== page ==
This book was written to be a comfort and guide for bereaved parents whose adult child has died; to show by sharing our experiences that we are not alone in our responses to our child's death; that we are not weak, defective in character or otherwise inadequate because of the way we grieve; to spell out ways in which some of us have increased our understanding of our condition, found solace, dispelled guilt and anger, overcome depression, come to terms with survivors, and memorialized our deceased children. Questionnaires were sent to more than sixty bereaved parents of adult children who died and many anonymous examples from these questionnaires are used throughout the book.
Chapter 1 When Joey Died
A story about the author's ancestors whose loss of a daughter was followed by the death of her mother. Introduces the reader to the main theme: many parents of adult children who died share similar complex patterns of grief across the generations.
Chapter 2 Four Phases of Grief
Steps we go through as we come to terms and try to cope with our tragedy. Although bereaved parents of young children share many of the same responses, those whose child was an adult at the time of death face many hidden problems or pitfalls not encountered by parents whose child died young.
Chapter 3 The Condolence Call
Well-meaning friends, relatives, clergy, and other caregivers often give us bad advice and complicate our grief. Parental grief requires a longer time to work through than other forms of grief. Attempts to "fix it" right away are counterproductive.
Chapter 4 Fair-Weather Friends
Some non-grievers remove themselves from contact with bereaved parents because of the subconscious terror that their children, too, may die. Others may find bereaved parents too emotionally needy to be around, causing the "consolers" to desert their former friends.
Chapter 5 Crying at the Supermarket
Trying to resume simple daily activities after the child's death is fraught with difficulties as bereaved parents process the fact of their child's death.
Chapter 6 Why?
Philosophical and religious upheavals often follow the child's death, forcing the parents to look closely at their belief structure.
Chapter 7 Theme and Variations
As parents, we are supposed to keep our children alive. If the children die, the parents have failed in this most fundamental of all parental duties. They often subject themselves to bouts of irrational guilt.
Chapter 8 Whither Thou Goest
This chapter deals with a strange and almost overwhelming urge the parent has to join the child in death, which may prompt a parent to commit suicide, to withdraw from friends and family, or to neglect to care for him or herself promptly.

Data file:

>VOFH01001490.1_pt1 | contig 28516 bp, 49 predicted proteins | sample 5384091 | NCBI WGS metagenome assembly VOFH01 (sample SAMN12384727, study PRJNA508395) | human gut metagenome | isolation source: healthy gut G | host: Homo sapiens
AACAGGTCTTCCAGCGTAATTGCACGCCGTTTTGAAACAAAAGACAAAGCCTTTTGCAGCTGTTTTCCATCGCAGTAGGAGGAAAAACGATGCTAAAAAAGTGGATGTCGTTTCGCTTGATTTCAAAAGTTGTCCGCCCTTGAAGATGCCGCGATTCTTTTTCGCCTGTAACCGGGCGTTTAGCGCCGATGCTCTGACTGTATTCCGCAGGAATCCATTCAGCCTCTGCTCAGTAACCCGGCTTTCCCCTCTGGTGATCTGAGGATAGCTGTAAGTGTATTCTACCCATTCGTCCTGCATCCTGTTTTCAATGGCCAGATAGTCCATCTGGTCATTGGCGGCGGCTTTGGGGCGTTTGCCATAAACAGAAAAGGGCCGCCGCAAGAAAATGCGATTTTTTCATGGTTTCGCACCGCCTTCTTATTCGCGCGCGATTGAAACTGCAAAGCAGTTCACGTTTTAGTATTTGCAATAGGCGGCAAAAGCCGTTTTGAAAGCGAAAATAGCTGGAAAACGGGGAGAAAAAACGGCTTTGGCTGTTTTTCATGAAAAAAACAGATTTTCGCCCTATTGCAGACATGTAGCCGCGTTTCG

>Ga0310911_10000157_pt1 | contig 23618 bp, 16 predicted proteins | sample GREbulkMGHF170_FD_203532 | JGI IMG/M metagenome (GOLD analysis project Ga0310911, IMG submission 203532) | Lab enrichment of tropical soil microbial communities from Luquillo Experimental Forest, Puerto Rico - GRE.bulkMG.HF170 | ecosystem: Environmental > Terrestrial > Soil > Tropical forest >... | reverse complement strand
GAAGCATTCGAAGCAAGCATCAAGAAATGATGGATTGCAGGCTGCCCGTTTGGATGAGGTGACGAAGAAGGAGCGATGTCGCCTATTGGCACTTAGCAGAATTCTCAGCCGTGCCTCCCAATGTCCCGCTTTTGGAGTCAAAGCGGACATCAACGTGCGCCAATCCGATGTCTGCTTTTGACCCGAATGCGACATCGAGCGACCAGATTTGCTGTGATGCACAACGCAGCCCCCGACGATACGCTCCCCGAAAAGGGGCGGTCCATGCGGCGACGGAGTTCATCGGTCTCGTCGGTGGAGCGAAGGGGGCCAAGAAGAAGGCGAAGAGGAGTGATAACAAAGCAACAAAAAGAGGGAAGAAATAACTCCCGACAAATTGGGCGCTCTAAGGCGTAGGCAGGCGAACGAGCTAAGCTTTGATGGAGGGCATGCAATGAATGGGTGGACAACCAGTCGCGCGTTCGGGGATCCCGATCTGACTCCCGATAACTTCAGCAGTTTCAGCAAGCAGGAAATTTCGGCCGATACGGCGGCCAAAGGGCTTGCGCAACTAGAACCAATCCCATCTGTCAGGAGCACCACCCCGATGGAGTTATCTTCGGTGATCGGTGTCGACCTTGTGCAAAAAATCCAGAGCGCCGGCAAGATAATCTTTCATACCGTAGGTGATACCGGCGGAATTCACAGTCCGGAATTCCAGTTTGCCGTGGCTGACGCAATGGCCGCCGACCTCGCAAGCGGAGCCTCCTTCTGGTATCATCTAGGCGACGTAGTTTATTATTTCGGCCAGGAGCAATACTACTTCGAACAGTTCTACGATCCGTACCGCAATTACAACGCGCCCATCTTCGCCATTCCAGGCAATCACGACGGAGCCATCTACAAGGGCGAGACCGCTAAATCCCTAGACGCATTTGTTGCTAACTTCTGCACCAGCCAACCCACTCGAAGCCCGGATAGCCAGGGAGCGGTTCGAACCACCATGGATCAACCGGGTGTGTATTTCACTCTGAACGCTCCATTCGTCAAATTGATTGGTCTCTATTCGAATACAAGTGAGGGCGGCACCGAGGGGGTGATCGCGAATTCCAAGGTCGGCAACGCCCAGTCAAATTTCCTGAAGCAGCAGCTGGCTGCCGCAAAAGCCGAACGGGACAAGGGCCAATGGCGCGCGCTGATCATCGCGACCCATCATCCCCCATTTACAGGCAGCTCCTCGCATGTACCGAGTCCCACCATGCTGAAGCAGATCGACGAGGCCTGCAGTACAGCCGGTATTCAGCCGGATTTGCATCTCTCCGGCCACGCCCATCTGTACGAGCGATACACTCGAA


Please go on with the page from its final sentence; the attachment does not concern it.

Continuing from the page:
Chapter 9 On The Road to Damascus
The death of a child forces a complete reordering of priorities for bereaved parents, not only in day-to-day activities, but also in the things that formerly had meaning in our lives.
Chapter 10 Gender and Grief
A discussion of the sexual and other problems of bereaved parents who are married to each other and living together, many occasioned by the differing grief styles of males and females. Many anonymous examples from the questionnaire are used here.
Chapter 11 The Search
A common, but little understood phenomenon after the death of our child, is the constant search for him or her among the living, irrational though it may be. Attempts to fill the void brought about by the death sometimes bring about destructive choices: adoption when parenting skills are non-existent, resort to drugs, alcohol, and promiscuity.
Chapter 12 Conflicting Agendas
Because some other survivors besides the bereaved parents are also adults, their needs may be in conflict with those of the parents. The latter need desperately to remember the dead; the younger survivors may need to forget in order to get on with their lives.
Chapter 13 Birthdays and Death Anniversaries
These special days belong exclusively to the dead child, thus focusing and heightening the grief and pain of the parents when the dates come around every year. The importance of planning in advance for these days is emphasized.
Chapter 14 Happy Holidays
Holidays often tend to focus on the family, and when the family is no longer intact, due to the death of an adult child, the holidays bring general sadness, the possibility of suicide or conflict with other survivors.
Chapter 15 Your Health During Bereavement
Stress-related illness and depression are common among bereaved parents. Because the symptoms may not show up right away, the connection with bereavement may not be apparent. Examples of illness reactions of the respondents appear in this chapter.
Chapter 16 Seeking Justice
A need to plead for the rights of our child if he or she died as a result of someone's error or culpability brings us into contact with the justice system. Examples of those whose child's death involved the military, the medical, or justice systems, show that most of the grieving parents were not well served in their time of need.
Chapter 17 I'll Never Forget You
Early fears that you will forget your child may make you cling to your grief. Memorializing our dead children is discussed, as are reports of those who feel they have been contacted by their dead child after death.
Chapter 18 A Summing Up: Special Problems of Parents Whose Adult Children Died
This chapter pulls together, reiterates, and elaborates on the peculiar problems faced by those whose child was an adult at the time of his or her death.
Appendix I: Questionnaire —A copy of the questionnaire that was sent out
Appendix II—Preceded by a short introduction, responses from some of those who answered the questionnaire appear largely in their own words